“You’re not like other boys,” notes 10-year-old Mikael’s potential new girlfriend in this featherlight drama. She’s not wrong – Mikael is actually a 10-year-old girl called Laure (Zoé Héran), who pretends she’s a boy when she moves with her family to a new neighbourhood. She’s not bad at it either, convincing as a football-loving lad who’s just as gung-ho and mischievous as her comrades. The charade can’t last forever, though, and things get complicated when Laure’s younger sister Jeanne (Malonn Lévana) gets wind of what her sibling’s been up to.
Proving that even the most issues-oriented films don’t have to get bogged down by their weighty ideas, director Céline Sciamma handles Tomboy with the same lightness of touch as her feature debut Water Lilies. The French director’s delicate fingerprints are all over her sophomore feature film – Sciamma keeps the focus tight on Laure right from Tomboy’s opening shot, exploring notions of gender and identity from a child’s-eye-view and effectively putting a fresh spin on cross-dressing comedies (this ain’t no White Chicks).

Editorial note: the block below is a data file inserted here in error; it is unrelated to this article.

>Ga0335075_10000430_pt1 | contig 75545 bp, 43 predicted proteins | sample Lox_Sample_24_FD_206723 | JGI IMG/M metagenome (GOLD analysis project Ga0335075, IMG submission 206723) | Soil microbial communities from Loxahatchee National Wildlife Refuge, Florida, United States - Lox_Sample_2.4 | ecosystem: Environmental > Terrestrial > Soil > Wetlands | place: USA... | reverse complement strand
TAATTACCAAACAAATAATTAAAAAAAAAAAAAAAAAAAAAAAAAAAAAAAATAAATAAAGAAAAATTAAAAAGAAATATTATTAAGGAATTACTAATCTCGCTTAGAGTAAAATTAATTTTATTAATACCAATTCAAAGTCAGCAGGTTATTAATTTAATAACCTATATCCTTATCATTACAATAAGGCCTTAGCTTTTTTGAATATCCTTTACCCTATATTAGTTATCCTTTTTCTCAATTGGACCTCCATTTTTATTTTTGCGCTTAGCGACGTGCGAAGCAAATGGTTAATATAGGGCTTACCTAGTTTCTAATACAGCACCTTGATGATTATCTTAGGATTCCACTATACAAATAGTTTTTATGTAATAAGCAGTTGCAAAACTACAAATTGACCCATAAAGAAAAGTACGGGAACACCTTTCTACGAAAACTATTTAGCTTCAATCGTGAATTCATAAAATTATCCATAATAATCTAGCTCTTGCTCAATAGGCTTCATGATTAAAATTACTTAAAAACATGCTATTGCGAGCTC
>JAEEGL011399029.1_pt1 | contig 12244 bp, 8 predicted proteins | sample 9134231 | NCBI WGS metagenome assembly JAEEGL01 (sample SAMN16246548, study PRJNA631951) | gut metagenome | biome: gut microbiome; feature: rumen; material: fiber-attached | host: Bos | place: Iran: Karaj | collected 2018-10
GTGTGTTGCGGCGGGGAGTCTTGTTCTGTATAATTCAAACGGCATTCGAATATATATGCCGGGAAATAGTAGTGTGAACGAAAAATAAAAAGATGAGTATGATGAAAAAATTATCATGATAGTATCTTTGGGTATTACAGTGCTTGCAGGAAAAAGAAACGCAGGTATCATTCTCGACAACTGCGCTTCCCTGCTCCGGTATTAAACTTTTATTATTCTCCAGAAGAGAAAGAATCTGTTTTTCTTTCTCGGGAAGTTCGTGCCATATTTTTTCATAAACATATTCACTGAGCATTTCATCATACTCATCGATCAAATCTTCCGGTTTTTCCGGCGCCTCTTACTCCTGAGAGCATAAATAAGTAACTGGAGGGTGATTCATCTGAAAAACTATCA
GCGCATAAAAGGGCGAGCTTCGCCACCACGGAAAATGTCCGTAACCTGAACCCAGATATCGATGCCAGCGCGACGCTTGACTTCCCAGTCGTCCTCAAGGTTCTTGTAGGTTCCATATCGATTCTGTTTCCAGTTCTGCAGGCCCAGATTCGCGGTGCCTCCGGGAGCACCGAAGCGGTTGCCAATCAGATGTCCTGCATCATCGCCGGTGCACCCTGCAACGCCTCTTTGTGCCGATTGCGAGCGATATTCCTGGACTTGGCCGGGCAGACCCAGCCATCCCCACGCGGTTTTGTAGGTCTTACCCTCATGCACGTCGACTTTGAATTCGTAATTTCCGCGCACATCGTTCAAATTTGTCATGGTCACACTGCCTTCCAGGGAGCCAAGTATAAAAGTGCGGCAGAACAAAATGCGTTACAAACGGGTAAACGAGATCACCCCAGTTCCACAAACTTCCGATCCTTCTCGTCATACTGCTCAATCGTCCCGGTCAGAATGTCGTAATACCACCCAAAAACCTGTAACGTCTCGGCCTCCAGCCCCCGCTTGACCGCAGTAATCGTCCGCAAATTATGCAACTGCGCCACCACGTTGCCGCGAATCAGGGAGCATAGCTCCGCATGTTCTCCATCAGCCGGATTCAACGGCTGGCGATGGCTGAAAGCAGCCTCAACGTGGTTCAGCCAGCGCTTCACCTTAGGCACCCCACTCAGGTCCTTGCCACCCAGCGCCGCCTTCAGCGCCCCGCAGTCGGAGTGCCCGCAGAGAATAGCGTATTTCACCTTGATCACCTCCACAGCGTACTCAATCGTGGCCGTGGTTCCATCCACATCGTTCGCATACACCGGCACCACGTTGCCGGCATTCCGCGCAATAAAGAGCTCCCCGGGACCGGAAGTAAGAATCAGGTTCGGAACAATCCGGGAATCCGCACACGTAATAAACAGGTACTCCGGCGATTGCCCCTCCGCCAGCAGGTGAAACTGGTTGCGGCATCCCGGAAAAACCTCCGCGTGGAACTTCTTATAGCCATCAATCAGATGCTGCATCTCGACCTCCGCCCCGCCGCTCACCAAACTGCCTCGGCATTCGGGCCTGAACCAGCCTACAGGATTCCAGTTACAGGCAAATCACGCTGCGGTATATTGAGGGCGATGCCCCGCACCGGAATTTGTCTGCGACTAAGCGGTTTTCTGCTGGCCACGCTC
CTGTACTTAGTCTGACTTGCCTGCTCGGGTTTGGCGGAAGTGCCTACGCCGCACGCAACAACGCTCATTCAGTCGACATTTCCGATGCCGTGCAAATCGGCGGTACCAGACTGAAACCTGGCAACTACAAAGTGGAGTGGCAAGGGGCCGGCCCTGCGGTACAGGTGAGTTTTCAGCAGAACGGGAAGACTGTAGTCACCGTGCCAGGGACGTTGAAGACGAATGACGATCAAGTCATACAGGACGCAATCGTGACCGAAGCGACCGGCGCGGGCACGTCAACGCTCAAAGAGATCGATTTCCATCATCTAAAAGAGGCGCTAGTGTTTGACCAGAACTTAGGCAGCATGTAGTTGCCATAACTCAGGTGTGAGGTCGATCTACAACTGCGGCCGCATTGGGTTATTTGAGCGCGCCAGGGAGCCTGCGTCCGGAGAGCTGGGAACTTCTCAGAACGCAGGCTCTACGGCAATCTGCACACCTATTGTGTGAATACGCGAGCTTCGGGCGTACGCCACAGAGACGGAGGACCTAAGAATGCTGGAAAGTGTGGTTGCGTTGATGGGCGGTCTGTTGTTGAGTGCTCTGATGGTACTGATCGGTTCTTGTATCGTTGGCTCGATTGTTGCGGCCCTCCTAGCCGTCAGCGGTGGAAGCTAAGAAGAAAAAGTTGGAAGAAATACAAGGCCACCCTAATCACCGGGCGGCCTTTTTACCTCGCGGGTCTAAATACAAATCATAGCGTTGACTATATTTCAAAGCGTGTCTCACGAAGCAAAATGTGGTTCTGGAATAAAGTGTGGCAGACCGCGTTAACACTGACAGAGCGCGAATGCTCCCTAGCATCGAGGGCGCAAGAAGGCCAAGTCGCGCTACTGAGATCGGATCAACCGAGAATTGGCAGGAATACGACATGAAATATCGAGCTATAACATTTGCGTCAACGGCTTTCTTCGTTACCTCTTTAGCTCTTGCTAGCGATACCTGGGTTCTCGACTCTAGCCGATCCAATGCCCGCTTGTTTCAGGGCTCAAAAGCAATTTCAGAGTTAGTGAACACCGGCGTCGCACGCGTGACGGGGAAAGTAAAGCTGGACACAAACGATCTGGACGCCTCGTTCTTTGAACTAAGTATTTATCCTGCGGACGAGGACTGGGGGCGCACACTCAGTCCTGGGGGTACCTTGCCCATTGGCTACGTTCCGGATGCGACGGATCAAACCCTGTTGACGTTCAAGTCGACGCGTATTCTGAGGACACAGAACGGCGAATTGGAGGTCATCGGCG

Thanks to Sciamma’s thoughtful approach, it’s almost impossible to refer to Tomboy without using the words ‘sweet’ and ‘sensitive’. While we’re at it, we might as well throw ‘funny’ into the mix as well. Laure comes up with a playdough solution when she’s invited to go swimming, while Lévana almost eclipses Héran as the scene-stealing little sister who prances around in a ballerina costume (while Laure practices spitting in the bathroom sink) and makes the kind of hilarious observations that only a child could (“Mummy doesn’t work because she’s fat and ‘pre-nant’”).
There’s tough stuff going on too – not least when Laure’s mother discovers what her daughter has been up to. In its naturalistic framing and captivating young leads, Tomboy is nothing short of enchanting. 4/5
Via Out In The City